The Twitter campaigns around the conflict in Tigray fell in a gray area blurring the line between aggressive online activism and coordinated disinformation. Both supporters and opponents of the government in the diaspora set up websites that provided detailed instructions for creating Twitter accounts and then supplied pre-written text and hashtags that users were directed to copy and tweet. This is called a “click-to-tweet” campaign. Additionally, the Twitter handles of NGOs, journalists, and international politicians were provided, and members of the diaspora were instructed to tag them. Most of the pre-written messages were in English.
Knight said she thinks a lot of people are not aware of the scale of disinformation that is happening in Africa and how much it is distorting information networks.
“My colleagues have investigated other campaigns run from Tunisia (targeting Tunisia, Togo, and Côte d’Ivoire’s elections), Guinea, Kenya, and South Africa,” she said.
She said if social media companies could provide the identities of government officials linked to disinformation campaigns in Uganda, it would help answer outstanding questions about domestic disinformation in Africa, how it is being produced, and who is directing it.
Meanwhile, she said, a number of fact-checking organisations now operate across Africa. She named Africa Check, Pesa Check, Media Monitoring Africa, and iLab that work together and with Facebook to monitor and debunk some of the most egregious and widespread disinformation online. Facebook now also automatically takes down some duplicate and clearly inauthentic accounts and pages.
“But, like I said, this is still likely the tip of the iceberg,” she said, “There are more and more local organisations doing these kinds of investigations, with fantastic journalism and disinformation reporting coming out of the continent.”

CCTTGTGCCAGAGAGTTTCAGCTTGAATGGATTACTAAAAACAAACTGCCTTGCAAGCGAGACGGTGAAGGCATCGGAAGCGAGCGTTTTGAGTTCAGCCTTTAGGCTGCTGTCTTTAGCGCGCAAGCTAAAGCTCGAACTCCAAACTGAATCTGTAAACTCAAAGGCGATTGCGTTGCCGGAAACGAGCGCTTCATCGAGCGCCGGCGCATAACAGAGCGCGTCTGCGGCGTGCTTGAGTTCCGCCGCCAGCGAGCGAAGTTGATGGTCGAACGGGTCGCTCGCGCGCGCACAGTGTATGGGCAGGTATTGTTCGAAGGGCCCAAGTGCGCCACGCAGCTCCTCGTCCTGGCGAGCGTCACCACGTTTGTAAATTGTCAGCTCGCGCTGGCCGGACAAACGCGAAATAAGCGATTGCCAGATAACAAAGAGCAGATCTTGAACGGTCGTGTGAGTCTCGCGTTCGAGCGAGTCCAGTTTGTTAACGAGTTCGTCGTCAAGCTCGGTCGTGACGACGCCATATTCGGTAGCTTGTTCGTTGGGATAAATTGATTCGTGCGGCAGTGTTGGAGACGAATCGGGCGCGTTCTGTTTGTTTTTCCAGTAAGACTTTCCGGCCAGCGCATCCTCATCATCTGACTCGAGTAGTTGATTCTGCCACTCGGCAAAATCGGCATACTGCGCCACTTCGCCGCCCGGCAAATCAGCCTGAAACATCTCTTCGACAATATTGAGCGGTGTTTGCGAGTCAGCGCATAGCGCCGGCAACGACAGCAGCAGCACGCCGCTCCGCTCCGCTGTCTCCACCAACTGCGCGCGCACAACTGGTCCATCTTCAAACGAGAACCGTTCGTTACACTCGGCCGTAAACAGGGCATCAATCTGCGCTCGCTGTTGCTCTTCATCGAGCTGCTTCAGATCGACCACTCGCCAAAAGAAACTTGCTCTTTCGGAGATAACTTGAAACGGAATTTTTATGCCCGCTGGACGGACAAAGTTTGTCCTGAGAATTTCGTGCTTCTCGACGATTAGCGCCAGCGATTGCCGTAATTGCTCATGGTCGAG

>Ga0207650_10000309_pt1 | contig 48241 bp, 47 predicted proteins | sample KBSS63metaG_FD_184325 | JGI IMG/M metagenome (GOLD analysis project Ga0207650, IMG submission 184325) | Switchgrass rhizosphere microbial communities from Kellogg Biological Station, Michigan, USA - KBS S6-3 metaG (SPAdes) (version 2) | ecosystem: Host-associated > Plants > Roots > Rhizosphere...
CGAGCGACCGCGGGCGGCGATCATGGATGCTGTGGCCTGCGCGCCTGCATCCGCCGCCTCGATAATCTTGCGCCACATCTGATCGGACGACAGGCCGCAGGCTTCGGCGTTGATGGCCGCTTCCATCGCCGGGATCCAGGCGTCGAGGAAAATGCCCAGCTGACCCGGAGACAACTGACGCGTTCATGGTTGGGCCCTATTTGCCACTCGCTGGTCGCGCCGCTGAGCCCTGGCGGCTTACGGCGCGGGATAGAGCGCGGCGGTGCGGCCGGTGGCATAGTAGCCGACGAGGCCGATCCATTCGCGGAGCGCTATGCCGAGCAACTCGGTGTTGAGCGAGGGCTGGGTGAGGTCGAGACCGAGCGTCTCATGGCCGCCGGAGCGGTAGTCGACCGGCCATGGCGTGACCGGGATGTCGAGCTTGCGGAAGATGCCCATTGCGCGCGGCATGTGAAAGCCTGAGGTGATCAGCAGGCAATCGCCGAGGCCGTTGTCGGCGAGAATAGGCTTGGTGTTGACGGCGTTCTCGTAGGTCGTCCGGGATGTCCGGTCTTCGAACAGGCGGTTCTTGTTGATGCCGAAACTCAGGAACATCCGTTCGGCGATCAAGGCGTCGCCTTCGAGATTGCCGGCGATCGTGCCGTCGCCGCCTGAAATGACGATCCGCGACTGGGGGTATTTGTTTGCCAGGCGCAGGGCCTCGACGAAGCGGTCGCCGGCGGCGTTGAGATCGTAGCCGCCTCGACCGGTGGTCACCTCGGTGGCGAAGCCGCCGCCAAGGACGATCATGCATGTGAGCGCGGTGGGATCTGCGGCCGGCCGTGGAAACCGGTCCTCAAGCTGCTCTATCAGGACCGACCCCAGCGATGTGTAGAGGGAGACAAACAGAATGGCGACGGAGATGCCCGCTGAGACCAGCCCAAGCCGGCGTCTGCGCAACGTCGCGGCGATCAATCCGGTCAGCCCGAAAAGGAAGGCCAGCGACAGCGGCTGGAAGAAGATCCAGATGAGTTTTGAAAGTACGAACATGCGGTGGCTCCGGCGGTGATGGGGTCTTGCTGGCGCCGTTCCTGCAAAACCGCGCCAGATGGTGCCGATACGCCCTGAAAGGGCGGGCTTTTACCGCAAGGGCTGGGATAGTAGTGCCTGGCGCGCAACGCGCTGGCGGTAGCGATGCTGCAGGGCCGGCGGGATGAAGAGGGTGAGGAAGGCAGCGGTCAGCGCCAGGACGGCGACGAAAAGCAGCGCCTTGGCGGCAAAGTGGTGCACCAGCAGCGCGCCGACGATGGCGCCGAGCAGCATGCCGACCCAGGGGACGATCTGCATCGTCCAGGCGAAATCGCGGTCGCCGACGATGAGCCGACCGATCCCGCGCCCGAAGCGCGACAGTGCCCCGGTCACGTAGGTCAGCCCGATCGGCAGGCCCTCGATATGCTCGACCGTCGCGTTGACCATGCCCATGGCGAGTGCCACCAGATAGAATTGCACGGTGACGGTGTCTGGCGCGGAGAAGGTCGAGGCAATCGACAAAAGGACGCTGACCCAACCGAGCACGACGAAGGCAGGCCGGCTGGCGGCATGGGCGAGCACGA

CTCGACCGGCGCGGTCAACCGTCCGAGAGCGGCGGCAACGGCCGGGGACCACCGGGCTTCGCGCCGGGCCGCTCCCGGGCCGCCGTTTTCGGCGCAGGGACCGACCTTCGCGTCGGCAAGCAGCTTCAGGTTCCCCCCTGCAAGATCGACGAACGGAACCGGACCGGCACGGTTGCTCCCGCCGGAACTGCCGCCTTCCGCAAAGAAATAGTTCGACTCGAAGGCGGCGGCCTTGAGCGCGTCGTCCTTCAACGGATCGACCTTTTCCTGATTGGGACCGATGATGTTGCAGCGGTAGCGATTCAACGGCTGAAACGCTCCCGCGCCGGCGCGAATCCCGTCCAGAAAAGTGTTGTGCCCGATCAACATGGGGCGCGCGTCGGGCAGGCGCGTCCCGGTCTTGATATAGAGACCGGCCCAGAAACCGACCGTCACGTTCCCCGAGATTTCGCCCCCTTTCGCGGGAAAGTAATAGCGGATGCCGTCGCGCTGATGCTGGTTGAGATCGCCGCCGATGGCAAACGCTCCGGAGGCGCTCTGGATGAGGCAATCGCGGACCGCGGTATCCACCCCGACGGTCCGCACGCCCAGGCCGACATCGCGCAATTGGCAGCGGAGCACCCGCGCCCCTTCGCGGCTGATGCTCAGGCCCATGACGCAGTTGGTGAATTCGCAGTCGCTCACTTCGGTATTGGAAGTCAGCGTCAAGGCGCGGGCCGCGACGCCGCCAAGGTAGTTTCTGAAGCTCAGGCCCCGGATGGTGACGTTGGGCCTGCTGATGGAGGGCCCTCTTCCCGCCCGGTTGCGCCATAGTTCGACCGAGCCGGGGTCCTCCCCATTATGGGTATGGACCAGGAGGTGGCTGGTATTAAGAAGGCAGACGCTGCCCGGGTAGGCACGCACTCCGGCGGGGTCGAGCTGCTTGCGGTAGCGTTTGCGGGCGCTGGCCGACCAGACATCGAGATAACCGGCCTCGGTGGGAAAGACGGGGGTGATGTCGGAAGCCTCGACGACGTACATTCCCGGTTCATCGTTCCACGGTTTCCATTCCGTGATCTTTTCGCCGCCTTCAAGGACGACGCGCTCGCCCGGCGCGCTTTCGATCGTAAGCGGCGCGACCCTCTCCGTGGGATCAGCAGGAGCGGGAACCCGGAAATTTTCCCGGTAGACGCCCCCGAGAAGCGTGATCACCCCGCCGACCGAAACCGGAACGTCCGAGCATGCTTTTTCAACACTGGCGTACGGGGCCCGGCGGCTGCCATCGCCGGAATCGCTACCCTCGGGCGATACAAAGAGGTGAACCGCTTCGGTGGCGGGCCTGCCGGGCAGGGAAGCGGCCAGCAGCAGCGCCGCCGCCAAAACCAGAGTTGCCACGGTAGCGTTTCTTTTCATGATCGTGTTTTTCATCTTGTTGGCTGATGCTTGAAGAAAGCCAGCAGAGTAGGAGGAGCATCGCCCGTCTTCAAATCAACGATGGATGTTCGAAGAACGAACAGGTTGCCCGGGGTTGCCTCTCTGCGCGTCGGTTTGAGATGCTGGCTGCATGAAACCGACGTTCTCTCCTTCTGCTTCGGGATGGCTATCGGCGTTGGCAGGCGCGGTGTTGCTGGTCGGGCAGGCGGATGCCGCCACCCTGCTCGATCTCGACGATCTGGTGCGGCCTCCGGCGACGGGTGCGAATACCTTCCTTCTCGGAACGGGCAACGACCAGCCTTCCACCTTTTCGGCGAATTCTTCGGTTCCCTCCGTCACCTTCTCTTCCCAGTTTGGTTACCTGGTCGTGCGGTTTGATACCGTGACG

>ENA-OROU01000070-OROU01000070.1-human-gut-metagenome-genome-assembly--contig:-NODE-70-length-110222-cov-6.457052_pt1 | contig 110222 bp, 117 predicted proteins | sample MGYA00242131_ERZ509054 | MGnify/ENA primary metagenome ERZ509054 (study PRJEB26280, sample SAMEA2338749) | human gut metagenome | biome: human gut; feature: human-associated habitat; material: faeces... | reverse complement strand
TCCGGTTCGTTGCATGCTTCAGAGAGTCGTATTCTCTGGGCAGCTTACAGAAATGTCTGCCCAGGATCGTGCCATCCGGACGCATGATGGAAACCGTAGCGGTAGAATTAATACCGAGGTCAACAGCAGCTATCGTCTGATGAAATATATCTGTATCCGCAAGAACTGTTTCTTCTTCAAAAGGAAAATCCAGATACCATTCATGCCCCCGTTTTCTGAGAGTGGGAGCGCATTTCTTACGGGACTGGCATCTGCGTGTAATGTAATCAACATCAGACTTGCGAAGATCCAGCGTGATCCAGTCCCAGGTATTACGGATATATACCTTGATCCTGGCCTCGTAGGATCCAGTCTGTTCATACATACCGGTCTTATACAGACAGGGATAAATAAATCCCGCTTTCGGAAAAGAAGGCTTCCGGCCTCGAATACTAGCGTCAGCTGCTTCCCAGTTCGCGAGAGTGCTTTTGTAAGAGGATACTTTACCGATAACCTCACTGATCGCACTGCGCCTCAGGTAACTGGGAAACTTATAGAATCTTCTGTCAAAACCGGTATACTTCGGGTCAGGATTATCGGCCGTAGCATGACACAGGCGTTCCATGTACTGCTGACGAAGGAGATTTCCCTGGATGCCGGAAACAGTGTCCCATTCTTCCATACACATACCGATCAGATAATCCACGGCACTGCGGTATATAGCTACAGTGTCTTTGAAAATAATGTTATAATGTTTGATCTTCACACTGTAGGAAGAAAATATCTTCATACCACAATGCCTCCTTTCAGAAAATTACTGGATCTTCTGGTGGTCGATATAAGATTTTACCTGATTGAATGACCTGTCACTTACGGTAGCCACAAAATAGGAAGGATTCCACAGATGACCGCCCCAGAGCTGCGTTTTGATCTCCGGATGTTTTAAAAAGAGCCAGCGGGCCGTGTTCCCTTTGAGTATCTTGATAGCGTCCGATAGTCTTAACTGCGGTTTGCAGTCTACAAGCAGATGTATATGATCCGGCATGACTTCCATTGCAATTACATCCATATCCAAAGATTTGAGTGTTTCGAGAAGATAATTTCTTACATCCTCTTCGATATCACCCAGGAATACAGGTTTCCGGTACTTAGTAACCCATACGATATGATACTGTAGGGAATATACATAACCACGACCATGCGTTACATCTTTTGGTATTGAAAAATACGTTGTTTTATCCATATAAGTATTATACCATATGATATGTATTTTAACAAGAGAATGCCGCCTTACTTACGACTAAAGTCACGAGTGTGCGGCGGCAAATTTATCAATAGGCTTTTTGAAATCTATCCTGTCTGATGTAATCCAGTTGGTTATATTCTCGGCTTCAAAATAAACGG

Knight says social media companies need to invest more resources into Africa to gain sufficient understanding of the African countries they are operating in and their varied information and political landscapes.
She said this would limit bad decision making around disinformation and lead to proactive rather than reactive practices. Likewise, researchers, civil society members, and reporters need more information from Facebook to understand these disinformation networks and who is ultimately behind them.
“We also need more people who speak local African languages working for social media companies. You cannot have effective social media moderation in only a handful of languages,” she said, “We have seen when countries like Nigeria, Uganda, or even South Africa have tried to criminalize disinformation, it can be used to clamp down on dissent.
“Such laws, thus, can be used as a repressive tactic against opposition parties and members of civil society who are increasingly organizing and sharing information online as other outlets for freedom of press, assembly, and speech is shrinking.”
Apart from doing online sleuthing, the Digital Forensic Research Lab also trains journalists, civil society members, and researchers on the continent learn the skills to expose and analyse digital disinformation networks.
Source: Africa Center for strategic studies